A “drash” given this morning at GWU Hillel, Lisner Auditorium. Wishing everyone a very happy new year.
Art and Judaism and the Case for a Holy Fusion
It’s wonderful to be with you today, to pray and sing and usher in the new year with family, friends, and this new community for us here at George Washington University. Let’s appreciate the intimacy of what’s to come (even the irony) of me standing before you, fresh off the plane from Israel and Italy – where my daughter and I joined a mostly-fully-represented extended family to the scene where my mother, her sister, their mother and 1000 other Jews trekked into the Alps of Italy in early September, 1943 to escape deportation from Southern France. We were re-enacting their trek in a Memory March (our “legs were praying” indeed, just as Rabbi Abraham Joshua Heschel said in 1965 when he joined with Dr. Martin Luther King, Jr. and other religious and political figures in a third—and finally successful—attempt to march from Selma to Montgomery, AL, to demand voting rights for African Americans at the Alabama state capitol; and my heart was full of inspiration from the fellowship with church-affiliated citizens of Saluzzo who hosted us); a weekend’s worth of ceremonies, all of which followed a three-day jaunt through Israel joining the tour of WOODY SEZ: THE LIFE AND MUSIC OF WOOD GUTHRIE… It was a whirlwind Jewish week synthesizing art and family, memory and present-day consciousness; strengthening old bonds and forging new ones.
Today I come before you, a tad disoriented, publically worshipping for the first time in months, which feels momentous, to have been away from a prayer service (if not a synagogue—we toured several in Italy) and then be bestowed with this honor—the qualifier being that although I immerse myself in the world of Jewish drama—and I work in a Jewish Community Cultural Arts Center everyday—perhaps I don’t spend a deep enough time meditating on the full meaning of the spiritual component I’m immersed in—I’m so focused on the craft, the sustaining of the art—but what of the “J” in Theater J? Can I find it in the art I help produce? I’m going to reflect on that, as we consider the assigned topic—what Cantor Mishkin has charged me to address: “Art & Judaism,” to which I’ll add the sub-title: “A Dialectical Dance (or Holy Fusion).”
Doug Mishkin is a new friend. We bonded last fall over our common debt to Woody Guthrie. I fell in love with Doug’s great song, “Woody’s Children” and the amazing video of it which was released last year in celebration of Woody’s Centennial. We realized that the love of one artist bespoke a lot of other common passions (a kind of Jeff-Bezos/Amazon.com affinity match, “If you liked this, you might like…” only without the diabolical algorithms). Doug and I discovered connections ranging from youth group song-leading, to civil rights history, to the lyricist who wrote “Somewhere Over the Rainbow.” There’s something to this: If you’ve got a work of art in common, you might share other things—values, ethical principles—and through the love of a single piece of art you forge relationship, and as that extends to others, community is assembled; and the structure of our religion–with its cyclical rhythms and rituals, sustaining the community, year after year, ritual and repetition bound by passion and deep feeling–is fortified. Without deep feeling, intentionality, or kavanah, there is only law; only compulsion; practice devoid of light. The Arts have been a gateway for bringing light and repetition together; a portal through which we can connect to our heritage and have it resonate musically in the modern world.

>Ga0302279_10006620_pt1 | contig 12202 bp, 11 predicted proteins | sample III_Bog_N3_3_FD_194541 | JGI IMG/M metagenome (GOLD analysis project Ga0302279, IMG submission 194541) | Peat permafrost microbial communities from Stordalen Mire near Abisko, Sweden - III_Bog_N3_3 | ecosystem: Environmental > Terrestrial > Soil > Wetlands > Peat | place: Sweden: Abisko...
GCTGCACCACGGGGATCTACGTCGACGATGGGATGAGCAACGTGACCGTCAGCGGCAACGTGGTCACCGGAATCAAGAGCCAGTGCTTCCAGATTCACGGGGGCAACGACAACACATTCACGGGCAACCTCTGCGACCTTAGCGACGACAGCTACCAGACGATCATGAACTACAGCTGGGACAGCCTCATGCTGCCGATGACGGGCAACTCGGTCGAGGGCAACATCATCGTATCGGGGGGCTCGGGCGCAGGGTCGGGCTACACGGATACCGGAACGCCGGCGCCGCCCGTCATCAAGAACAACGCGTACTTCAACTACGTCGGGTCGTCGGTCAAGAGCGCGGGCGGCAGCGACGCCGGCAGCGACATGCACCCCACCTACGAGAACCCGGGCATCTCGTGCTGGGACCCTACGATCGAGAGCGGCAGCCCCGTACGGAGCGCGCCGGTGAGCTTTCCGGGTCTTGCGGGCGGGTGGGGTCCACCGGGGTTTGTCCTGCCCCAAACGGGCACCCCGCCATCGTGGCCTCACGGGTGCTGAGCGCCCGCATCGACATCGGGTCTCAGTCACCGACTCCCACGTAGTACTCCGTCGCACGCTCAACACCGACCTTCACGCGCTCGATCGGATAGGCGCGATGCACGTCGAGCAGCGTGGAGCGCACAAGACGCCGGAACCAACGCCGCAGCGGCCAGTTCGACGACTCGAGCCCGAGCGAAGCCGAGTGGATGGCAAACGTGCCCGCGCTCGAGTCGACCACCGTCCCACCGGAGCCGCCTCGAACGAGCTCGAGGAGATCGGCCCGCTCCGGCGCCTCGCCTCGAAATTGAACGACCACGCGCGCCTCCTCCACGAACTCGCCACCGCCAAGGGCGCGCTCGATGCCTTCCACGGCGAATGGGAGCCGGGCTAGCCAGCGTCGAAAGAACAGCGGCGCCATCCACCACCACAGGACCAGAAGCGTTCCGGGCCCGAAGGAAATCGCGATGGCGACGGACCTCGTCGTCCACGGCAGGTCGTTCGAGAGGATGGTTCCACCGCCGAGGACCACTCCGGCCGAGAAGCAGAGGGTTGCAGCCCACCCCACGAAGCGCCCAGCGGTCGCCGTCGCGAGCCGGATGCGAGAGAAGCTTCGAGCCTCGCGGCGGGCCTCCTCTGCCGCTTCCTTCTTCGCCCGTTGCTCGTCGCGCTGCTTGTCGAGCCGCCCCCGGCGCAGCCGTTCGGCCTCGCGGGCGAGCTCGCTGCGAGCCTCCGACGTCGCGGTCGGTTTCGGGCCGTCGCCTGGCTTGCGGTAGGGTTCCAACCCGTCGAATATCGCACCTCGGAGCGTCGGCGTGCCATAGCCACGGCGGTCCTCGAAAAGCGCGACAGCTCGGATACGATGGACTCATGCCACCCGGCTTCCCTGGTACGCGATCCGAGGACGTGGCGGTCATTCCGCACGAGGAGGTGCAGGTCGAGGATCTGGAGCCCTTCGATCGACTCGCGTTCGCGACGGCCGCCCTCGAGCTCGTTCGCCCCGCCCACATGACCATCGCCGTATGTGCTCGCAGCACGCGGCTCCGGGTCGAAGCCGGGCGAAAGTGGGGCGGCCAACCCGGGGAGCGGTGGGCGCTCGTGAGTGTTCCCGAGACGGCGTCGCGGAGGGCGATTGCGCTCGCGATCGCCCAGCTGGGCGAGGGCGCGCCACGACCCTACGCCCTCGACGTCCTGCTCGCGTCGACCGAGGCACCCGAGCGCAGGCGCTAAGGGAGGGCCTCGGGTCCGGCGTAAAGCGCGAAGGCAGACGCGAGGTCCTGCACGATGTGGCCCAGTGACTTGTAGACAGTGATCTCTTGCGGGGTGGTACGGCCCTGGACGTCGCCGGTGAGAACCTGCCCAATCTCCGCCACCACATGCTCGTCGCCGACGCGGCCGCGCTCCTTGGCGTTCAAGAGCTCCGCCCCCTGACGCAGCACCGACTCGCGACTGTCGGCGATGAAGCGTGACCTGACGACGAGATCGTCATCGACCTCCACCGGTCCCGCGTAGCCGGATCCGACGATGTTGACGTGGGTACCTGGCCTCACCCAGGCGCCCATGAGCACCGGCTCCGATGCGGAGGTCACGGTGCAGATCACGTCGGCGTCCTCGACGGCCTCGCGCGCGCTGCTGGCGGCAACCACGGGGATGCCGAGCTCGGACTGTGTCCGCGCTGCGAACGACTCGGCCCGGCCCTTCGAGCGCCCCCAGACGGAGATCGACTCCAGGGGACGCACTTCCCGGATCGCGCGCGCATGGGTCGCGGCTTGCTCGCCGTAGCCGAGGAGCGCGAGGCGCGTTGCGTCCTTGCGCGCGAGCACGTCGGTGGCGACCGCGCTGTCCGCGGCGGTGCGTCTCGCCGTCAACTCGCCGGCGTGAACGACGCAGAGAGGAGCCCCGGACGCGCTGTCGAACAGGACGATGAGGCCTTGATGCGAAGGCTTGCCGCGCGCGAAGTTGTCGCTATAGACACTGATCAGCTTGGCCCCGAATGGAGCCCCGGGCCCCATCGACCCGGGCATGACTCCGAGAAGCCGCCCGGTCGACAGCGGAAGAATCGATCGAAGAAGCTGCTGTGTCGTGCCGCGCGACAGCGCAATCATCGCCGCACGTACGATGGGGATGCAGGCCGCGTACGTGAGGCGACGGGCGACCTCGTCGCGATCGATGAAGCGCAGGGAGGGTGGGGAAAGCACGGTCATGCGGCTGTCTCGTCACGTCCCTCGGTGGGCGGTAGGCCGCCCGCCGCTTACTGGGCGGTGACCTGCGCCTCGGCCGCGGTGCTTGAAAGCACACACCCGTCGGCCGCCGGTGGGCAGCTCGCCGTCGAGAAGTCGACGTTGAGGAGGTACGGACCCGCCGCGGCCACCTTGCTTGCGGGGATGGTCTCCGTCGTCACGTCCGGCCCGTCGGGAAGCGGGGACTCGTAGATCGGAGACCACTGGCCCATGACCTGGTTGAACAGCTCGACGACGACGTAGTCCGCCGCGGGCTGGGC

And yet “The Arts as a Gateway” has become a familiar trope. It’s “The Spoonful Of Sugar” Approach; Sweeten things up with story, a melody or a decorative aesthetic. But to others, the arts are an end to themselves—not just additive—but a sustaining framework of meaning extolling the miracle and relentless fury of creation (natural and human). There are atheists for whom Art is their religion; for whom the theater, or the concert hall, is The Temple. I’m here to fuse the notions; that the arts lead us back to more meaningful Jewish engagement (back to the synagogue, even), yet are to be understood (and respected) as more than a mere stepping stone. Jewish arts provide continuity and community; literacy and regenerative vitality. And in that word vitality, we see a material and spiritual life-line; an instrument for keeping our Spirit Alive.
So then don’t we adequately fund it? Why don’t we make the arts a communal priority? Why doesn’t a new generation of donors and daveners give a darn about Jewish Arts? Because there is evidence suggesting that they don’t. There’s even a rare few who feel some Jewish arts should be de-funded! Specifically, that the theater I run should be de-funded! Or that I should be. But we’ll get to that…
Let’s pose some more specific questions and ask if it’s really so important; this marriage of Judaism And The Arts. Compared to, what? Bible Study? Meals on Wheels? Financial support for the state of Israel? Synagogue building maintenance? All of these are important too. What’s so special about Art?
Has a work of art ever led us to a more Jewish sense of self? We’ve all been moved by art, sure. But the question is, in what ways does loving Woody Guthrie lead to my praying here in Lisner? Which artists have left us spiritually elevated? Gerswhin? Copeland? Bernstein? Rothko? The bittersweet laughter of Wasserstein…? And as I’m listing and thinking about the importance of art in our lives, I’m reminded of another Woody—Woody Allen—and his famous list uttered into a tape recorder just before the end of his 1979 movie “Manhattan.”